Meanwhile, staff numbers at the embassy inexorably increased as the Second World War progressed and liaison with the Americans stepped up in every field. Lutyens’ chancery building was quickly overloaded, even though two temporary hutments of 10 and 6 rooms had been built in March and July 1940, and another storey put on one of them. A one-storey brick building of 19 rooms was built between the two wings of the open chancery courtyard in November 1940. The three-storey office block of 97 rooms was put up on Plot 43 in 1941. Another floor was added in 1942 to the chancery building itself on either side of the central portico; and in 1944 another floor was added to the annex building on Plot 43. An idea raised in 1943 to erect a small building in the residence garden was not pursued. In parallel with these accretions on the embassy site, various office premises were leased in the city: in 1940, staff specialising in aviation moved to the corner of Massachusetts Avenue and 18th Street, the former residence of Andrew Mellon; in the same year, the press people moved into a house leased from Wardman’s widow, a few blocks below the Embassy.
After the war, thoughts turned to rationalising what had become a chaotic and over-crowded office site, and an expensive leasing commitment. The Foreign Office asked the embassy in May 1946 whether ‘it would be preferable that office buildings should be nearer the State Department and administrative centre. Can you assure us that if we put up new buildings on the Embassy site to house all our offices we should not be likely to regret it in the future?’. The embassy gave the necessary reassurances, the issue went to Cabinet that summer, and the idea of concentrating all the staff on the Massachusetts Avenue site was approved.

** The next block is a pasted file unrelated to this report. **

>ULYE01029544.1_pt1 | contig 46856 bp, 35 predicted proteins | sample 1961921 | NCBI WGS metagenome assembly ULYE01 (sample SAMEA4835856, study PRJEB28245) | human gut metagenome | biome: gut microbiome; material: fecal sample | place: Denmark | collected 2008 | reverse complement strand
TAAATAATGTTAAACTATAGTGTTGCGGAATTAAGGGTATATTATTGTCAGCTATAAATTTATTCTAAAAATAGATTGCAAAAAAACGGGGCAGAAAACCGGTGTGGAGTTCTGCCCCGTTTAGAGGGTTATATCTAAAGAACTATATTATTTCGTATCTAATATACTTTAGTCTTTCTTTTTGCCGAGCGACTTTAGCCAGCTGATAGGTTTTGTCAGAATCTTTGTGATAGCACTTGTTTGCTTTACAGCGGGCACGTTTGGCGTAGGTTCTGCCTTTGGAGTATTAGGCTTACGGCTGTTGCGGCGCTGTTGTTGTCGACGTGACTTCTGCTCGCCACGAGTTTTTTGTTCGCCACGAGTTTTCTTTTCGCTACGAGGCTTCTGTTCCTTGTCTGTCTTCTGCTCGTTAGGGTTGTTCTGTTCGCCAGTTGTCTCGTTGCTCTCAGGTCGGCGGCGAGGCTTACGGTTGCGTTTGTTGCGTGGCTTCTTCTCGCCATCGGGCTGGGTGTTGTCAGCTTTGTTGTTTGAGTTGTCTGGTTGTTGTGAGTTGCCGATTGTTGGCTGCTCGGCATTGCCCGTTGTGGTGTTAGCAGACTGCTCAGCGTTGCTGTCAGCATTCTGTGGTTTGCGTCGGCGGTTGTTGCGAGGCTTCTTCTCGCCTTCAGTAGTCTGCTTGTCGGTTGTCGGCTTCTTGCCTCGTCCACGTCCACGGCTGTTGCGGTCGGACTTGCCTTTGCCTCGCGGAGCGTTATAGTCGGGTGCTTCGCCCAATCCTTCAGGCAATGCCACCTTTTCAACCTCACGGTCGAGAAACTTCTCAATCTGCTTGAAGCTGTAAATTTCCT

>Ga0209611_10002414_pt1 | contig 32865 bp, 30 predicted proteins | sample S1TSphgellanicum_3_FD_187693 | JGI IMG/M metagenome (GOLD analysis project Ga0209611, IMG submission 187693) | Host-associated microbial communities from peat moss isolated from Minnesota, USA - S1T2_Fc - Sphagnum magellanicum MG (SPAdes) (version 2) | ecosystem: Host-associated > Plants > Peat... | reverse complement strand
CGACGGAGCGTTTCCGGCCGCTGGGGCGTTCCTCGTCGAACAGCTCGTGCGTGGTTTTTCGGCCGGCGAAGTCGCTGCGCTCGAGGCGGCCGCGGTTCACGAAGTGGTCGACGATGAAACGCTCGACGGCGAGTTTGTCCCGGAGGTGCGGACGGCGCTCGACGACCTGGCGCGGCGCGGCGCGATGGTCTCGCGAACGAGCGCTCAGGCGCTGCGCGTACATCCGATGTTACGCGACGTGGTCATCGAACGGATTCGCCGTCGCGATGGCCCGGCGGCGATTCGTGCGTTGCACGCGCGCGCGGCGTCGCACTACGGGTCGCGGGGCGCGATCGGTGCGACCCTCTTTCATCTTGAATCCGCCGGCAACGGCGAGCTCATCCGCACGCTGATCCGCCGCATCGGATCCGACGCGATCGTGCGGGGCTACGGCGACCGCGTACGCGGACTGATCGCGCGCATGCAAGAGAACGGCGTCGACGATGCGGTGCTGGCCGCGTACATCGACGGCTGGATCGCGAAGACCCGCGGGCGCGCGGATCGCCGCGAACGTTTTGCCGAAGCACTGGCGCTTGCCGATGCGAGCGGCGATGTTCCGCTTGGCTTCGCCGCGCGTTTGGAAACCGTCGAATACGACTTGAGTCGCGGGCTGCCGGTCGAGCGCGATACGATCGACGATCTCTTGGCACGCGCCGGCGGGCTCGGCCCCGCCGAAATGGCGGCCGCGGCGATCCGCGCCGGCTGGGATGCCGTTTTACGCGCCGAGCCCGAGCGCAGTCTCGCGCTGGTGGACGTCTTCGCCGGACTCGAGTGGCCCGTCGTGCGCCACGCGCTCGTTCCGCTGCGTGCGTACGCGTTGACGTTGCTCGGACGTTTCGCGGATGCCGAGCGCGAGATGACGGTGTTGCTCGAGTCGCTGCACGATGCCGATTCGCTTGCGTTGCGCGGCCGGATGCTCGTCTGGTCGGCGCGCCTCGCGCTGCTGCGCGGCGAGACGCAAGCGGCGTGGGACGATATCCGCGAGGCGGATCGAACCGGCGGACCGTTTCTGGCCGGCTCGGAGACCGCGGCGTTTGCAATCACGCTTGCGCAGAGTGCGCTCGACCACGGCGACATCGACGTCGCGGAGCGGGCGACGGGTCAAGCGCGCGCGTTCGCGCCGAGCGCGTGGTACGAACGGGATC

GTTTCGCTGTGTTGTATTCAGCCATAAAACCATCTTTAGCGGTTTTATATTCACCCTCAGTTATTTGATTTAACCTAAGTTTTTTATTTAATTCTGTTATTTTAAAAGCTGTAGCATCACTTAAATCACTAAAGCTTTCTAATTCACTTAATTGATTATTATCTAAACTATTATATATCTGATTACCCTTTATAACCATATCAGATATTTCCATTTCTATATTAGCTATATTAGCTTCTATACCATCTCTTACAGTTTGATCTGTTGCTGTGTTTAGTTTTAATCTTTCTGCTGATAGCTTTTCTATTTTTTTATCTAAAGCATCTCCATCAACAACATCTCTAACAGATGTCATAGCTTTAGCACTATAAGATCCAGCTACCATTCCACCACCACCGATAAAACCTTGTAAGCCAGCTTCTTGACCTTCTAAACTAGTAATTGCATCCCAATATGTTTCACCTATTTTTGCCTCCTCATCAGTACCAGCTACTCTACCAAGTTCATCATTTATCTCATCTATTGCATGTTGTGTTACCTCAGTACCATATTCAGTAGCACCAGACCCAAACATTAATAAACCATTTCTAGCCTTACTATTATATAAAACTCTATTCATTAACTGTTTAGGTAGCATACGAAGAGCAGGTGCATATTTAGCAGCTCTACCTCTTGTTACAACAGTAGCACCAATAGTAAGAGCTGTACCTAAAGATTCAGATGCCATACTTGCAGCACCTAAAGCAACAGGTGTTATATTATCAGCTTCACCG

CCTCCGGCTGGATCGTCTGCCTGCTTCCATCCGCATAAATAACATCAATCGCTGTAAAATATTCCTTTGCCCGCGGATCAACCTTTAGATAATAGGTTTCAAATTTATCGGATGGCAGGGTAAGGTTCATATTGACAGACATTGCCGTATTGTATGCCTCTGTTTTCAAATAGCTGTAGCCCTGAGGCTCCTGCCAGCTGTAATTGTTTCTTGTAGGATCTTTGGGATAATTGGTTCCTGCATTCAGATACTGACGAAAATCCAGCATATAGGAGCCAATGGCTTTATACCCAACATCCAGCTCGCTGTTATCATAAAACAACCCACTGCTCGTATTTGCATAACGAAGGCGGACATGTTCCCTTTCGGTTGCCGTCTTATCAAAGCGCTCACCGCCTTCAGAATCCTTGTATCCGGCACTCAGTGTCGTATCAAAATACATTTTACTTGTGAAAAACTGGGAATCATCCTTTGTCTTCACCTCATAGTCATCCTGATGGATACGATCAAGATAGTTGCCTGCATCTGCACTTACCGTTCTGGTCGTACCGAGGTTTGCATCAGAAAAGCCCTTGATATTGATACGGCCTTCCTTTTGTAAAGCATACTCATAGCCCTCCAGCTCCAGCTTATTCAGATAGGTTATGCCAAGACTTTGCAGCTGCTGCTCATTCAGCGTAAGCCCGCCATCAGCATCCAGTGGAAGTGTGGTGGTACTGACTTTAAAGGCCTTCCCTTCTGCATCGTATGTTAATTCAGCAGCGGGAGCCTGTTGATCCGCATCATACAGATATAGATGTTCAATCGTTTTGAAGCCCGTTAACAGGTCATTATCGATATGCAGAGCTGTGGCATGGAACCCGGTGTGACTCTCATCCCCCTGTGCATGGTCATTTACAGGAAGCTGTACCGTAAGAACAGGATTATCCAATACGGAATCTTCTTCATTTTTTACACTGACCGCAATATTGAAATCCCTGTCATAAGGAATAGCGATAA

The plan, however, depended on the successful acquisition of Plots 37 and 45 from the Panama Government. The omens were not looking good. The Panama ambassador in Washington had told the ambassador that the President of Panama was vigorously opposed to the sale of the two plots. Nevertheless, a firm offer of $100,000 was made for them in 1947. The Panamanians took two years to reply that the plots had been withdrawn from sale, and then until 1951 to conclude that they could not afford a new Embassy after all and were willing in principle to sell. It transpired, however, that disposal of an asset of this size required the consent of the Panamanian Parliament, and that took time – not least because three readings of mthe required legislation were required and the government changed between the first and second readings. There was then a requirement to seek competitive offers, and so on. The minutiae of this tiresome and lengthy negotiation were dealt with by the British minister in Panama (a patient man called Eric Cleugh) who was eventually, in December 1952, able to submit an offer in the name of the British government for $125,000. This offer was accepted at $130,000 and the plots were eventually conveyed to the Ministry of Works in January 1953.
Meanwhile, acquisition of Plot 44, as recommended by Markham in 1942, from a Mr Thomas Ruffin was straightforward and completed in mid-1951, though payments were made over four years, with interest, to assist his tax planning. There was some talk at that time of also acquiring Plot 51, on the opposite side from Plot 43 of the rear access drive, the only other plot that could with advantage further improve the development site for a large new offices building. But that idea was not further pursued at that time.
In the vicinity of Plots 43, 44 and 45 had formerly stood the renowned house and garden called Normanstone, built about 1830 for a Robert Barnard and occupied at the end of the century by Herman Hollerith, the founder of IBM. The exact location of Normanstone, however, has not been established.